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Who Really Designed the Brown Paper Bag?

A MoMA curator investigates the industrial-design drama behind one of the world’s humblest inventions.

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It’s the unsung hero of the modern lunch, the container from which countless school children have drawn nourishment and Twinkies over the years. Now, suddenly, the humble brown paper bag is at the heart of a dispute: Who designed it and when?

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The Museum of Modern Art — which includes the brown paper bag in Counter Space, an exhibit on underappreciated kitchen-product design — credits the invention to Francis Wolle in 1869. But not everyone agrees. So Aidan O’Connor, a curatorial assistant in the department of architecture and design, decided to investigate the matter.

Apparently, paper bags were the smartphones of the mid-19th century: The business was filled with multiple players jockeying for position with incessant innovation. Early on, Wolle’s Pennsylvania-based Union Paper Bag Machine Company competed against industrialist New Yorker George West, aka “the Paper Bag King.” (Yes, really.)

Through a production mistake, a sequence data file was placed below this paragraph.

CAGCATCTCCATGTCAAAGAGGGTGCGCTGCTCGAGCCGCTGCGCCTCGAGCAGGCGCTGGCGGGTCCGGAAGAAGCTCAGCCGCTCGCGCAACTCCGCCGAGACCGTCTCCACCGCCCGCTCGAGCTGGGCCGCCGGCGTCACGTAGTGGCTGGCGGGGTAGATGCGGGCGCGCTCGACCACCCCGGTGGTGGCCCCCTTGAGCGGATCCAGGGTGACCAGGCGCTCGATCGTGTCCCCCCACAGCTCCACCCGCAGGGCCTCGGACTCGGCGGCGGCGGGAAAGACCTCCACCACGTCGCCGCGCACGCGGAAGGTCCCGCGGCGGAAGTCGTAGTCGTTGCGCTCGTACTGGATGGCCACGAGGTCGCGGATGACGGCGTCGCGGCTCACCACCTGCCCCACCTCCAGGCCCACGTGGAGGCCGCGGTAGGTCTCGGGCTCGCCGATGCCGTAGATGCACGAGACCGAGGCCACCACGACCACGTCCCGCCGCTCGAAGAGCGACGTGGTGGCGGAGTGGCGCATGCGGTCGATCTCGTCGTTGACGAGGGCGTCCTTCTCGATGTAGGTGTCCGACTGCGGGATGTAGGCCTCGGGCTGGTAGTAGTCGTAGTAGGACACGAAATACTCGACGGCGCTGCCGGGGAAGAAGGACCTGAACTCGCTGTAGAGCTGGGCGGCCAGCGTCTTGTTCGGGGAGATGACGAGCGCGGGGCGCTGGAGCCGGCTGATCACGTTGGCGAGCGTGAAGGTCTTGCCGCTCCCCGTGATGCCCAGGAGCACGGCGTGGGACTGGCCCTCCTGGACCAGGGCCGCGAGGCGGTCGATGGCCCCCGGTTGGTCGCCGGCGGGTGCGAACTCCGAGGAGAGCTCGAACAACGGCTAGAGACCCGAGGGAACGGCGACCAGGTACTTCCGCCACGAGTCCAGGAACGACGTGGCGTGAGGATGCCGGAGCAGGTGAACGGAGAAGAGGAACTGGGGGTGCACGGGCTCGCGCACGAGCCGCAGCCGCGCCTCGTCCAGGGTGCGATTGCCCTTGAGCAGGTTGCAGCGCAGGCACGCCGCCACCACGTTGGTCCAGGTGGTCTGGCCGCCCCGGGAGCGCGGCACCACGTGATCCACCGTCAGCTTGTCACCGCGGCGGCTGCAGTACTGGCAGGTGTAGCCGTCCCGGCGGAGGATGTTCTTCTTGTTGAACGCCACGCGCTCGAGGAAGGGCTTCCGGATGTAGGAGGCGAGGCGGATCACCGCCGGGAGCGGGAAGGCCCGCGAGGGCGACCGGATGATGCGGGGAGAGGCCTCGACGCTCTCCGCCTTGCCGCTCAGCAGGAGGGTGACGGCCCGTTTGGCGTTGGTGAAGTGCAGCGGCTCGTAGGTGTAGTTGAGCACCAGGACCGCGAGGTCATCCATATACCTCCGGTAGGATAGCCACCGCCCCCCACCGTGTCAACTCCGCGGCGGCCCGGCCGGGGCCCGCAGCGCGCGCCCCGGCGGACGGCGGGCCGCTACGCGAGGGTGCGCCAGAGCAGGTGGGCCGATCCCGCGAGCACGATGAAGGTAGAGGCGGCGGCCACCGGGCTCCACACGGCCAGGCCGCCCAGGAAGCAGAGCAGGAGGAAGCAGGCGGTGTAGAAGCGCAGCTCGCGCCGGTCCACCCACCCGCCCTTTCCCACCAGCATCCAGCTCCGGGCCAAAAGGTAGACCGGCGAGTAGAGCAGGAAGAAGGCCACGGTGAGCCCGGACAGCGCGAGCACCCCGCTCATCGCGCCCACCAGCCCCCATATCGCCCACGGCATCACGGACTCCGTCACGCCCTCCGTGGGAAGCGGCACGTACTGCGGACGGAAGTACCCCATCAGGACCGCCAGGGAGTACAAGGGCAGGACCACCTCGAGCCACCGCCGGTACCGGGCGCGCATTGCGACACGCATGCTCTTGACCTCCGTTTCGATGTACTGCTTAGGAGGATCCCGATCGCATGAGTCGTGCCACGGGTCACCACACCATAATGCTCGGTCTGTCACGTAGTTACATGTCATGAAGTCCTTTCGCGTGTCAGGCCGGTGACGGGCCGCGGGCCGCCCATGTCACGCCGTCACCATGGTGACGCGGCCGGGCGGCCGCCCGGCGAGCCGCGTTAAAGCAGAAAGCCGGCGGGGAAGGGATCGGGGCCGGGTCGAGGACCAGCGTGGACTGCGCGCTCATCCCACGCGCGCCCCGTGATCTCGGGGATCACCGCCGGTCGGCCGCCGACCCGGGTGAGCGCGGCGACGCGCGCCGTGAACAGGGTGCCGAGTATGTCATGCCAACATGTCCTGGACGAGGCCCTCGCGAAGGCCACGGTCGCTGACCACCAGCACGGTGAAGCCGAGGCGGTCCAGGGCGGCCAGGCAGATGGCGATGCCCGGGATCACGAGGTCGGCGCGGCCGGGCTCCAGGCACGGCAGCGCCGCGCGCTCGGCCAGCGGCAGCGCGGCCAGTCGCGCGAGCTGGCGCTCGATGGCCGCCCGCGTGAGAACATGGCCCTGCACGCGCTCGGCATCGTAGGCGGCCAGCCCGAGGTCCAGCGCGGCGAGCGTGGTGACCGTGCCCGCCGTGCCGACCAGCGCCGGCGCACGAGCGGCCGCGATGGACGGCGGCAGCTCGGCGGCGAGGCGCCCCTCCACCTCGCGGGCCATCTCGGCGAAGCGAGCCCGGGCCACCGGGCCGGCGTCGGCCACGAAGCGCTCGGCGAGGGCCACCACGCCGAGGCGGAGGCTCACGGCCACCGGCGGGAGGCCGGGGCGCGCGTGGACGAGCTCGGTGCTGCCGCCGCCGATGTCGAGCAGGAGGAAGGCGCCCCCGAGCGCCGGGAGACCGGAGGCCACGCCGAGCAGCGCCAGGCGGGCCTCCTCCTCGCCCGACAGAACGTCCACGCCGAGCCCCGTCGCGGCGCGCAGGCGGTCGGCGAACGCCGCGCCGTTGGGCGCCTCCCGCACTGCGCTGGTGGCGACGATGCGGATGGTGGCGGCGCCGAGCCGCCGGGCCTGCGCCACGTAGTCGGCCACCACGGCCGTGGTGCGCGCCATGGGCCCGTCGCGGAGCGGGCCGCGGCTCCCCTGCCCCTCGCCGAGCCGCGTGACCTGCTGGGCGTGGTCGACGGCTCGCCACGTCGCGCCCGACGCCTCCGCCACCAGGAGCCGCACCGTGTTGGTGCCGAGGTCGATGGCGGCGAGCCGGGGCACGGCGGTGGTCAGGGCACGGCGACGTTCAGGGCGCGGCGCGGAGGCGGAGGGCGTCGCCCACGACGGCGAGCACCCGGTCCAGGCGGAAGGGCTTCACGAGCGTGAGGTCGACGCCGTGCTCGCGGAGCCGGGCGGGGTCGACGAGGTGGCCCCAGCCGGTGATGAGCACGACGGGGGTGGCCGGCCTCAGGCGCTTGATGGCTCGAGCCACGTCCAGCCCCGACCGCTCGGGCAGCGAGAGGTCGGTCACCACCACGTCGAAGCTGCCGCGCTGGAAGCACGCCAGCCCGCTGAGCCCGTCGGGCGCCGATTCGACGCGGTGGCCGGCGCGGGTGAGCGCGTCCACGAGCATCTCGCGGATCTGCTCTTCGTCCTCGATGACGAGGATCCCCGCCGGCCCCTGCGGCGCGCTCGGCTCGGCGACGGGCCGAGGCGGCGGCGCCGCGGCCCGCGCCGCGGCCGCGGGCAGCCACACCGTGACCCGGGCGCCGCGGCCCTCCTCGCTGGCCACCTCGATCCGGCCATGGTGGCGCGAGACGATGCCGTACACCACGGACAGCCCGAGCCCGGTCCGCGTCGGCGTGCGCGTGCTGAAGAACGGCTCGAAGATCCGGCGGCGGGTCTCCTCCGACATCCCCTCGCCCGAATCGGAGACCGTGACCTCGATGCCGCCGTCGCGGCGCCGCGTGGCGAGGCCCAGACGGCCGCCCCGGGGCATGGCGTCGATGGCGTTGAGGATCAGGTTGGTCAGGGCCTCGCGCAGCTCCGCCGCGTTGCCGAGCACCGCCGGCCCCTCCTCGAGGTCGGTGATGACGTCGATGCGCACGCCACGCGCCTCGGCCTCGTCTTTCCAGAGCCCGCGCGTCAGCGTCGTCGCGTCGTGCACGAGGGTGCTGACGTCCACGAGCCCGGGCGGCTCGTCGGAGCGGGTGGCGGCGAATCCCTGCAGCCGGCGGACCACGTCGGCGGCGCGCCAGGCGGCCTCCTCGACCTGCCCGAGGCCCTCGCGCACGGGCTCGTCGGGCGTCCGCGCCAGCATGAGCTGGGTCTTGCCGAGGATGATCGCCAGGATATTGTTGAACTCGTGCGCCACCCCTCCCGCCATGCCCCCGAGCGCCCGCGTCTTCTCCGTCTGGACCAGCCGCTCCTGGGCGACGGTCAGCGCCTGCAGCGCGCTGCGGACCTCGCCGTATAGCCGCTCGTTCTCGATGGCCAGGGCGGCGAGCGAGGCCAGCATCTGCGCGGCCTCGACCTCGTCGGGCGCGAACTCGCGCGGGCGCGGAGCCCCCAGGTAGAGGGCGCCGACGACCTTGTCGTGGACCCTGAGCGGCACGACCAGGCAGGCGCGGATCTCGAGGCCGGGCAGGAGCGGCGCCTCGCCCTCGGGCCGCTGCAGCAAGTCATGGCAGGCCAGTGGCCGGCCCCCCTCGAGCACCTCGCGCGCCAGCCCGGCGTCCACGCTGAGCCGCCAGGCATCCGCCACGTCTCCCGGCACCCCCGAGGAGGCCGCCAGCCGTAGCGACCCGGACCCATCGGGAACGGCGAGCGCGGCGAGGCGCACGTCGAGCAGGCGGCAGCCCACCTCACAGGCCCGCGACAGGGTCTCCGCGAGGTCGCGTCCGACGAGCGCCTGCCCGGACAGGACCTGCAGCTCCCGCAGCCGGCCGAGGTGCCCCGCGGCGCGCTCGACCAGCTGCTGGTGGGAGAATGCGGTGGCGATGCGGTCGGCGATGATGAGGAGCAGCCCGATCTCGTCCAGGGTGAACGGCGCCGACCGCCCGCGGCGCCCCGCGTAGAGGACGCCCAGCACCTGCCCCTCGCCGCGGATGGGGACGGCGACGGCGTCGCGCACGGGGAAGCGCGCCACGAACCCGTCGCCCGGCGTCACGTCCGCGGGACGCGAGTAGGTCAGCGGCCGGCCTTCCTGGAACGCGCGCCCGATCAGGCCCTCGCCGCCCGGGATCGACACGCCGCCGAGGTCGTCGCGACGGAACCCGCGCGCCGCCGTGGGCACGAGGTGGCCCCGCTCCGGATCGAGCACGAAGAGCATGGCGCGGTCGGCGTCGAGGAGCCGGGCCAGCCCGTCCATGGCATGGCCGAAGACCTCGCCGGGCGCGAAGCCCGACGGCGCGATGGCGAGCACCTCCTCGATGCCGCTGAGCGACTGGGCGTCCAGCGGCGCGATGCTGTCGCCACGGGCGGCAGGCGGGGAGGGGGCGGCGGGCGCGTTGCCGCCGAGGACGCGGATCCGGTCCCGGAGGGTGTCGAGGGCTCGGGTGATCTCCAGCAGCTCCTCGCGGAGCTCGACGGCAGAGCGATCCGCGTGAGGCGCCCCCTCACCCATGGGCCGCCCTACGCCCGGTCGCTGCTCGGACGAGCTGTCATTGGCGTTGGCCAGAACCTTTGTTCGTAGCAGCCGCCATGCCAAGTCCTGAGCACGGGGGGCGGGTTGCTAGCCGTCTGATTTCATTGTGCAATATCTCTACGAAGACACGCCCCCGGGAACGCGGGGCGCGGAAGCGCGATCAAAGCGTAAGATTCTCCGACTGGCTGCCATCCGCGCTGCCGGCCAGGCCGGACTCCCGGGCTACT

Here’s what Wolle’s product looked like on the factory floor. Its design purity looks almost…iPod-like:

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But the real design genius behind the brown bag was Margaret Knight of the Columbia Paper Bag Company in Massachusetts. She pioneered the flat-bottomed bag design we still use today, which was much stronger than Wolle’s version.

Here’s her schematic for the machine, which worked according to a process described by one design historian as “industrial origami”:

Bag innovation didn’t stop there! In the mid-1880s, Charles Stilwell added pleated sides to Knight’s bags, which made them easier to fold and stack. Their catchy name? “S.O.S.”, or “self-opening sacks.” Check it out:

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The S.O.S. bears the most resemblance to the bags we use today, but as with any revolutionary product, it stands on the shoulders of giants. The whole history is truly fascinating, so definitely read O’Connor’s full post here.

[Read more at MoMA.org]

About the author

John Pavlus is a writer and filmmaker focusing on science, tech, and design topics. His writing has appeared in Wired, New York, Scientific American, Technology Review, BBC Future, and other outlets

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